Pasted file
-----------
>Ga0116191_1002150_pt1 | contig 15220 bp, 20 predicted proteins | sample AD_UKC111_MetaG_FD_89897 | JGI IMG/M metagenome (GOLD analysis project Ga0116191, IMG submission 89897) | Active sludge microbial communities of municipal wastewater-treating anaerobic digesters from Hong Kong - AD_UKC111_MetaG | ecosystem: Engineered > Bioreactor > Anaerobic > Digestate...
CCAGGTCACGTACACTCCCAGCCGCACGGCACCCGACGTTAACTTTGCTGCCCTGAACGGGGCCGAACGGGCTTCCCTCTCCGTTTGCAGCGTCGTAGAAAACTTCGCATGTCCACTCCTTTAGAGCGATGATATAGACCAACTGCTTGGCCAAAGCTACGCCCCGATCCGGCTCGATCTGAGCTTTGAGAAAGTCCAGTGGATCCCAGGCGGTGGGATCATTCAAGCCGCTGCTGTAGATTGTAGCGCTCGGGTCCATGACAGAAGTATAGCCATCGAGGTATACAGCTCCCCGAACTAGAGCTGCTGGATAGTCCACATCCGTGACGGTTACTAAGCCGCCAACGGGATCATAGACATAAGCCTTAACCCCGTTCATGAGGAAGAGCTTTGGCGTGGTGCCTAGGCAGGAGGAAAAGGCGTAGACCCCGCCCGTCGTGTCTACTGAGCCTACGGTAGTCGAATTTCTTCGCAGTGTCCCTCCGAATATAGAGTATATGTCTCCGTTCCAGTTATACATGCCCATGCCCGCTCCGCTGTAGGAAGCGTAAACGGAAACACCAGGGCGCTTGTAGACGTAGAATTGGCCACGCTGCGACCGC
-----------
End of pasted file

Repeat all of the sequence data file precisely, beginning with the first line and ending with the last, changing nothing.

>Ga0116191_1002150_pt1 | contig 15220 bp, 20 predicted proteins | sample AD_UKC111_MetaG_FD_89897 | JGI IMG/M metagenome (GOLD analysis project Ga0116191, IMG submission 89897) | Active sludge microbial communities of municipal wastewater-treating anaerobic digesters from Hong Kong - AD_UKC111_MetaG | ecosystem: Engineered > Bioreactor > Anaerobic > Digestate...
CCAGGTCACGTACACTCCCAGCCGCACGGCACCCGACGTTAACTTTGCTGCCCTGAACGGGGCCGAACGGGCTTCCCTCTCCGTTTGCAGCGTCGTAGAAAACTTCGCATGTCCACTCCTTTAGAGCGATGATATAGACCAACTGCTTGGCCAAAGCTACGCCCCGATCCGGCTCGATCTGAGCTTTGAGAAAGTCCAGTGGATCCCAGGCGGTGGGATCATTCAAGCCGCTGCTGTAGATTGTAGCGCTCGGGTCCATGACAGAAGTATAGCCATCGAGGTATACAGCTCCCCGAACTAGAGCTGCTGGATAGTCCACATCCGTGACGGTTACTAAGCCGCCAACGGGATCATAGACATAAGCCTTAACCCCGTTCATGAGGAAGAGCTTTGGCGTGGTGCCTAGGCAGGAGGAAAAGGCGTAGACCCCGCCCGTCGTGTCTACTGAGCCTACGGTAGTCGAATTTCTTCGCAGTGTCCCTCCGAATATAGAGTATATGTCTCCGTTCCAGTTATACATGCCCATGCCCGCTCCGCTGTAGGAAGCGTAAACGGAAACACCAGGGCGCTTGTAGACGTAGAATTGGCCACGCTGCGACCGC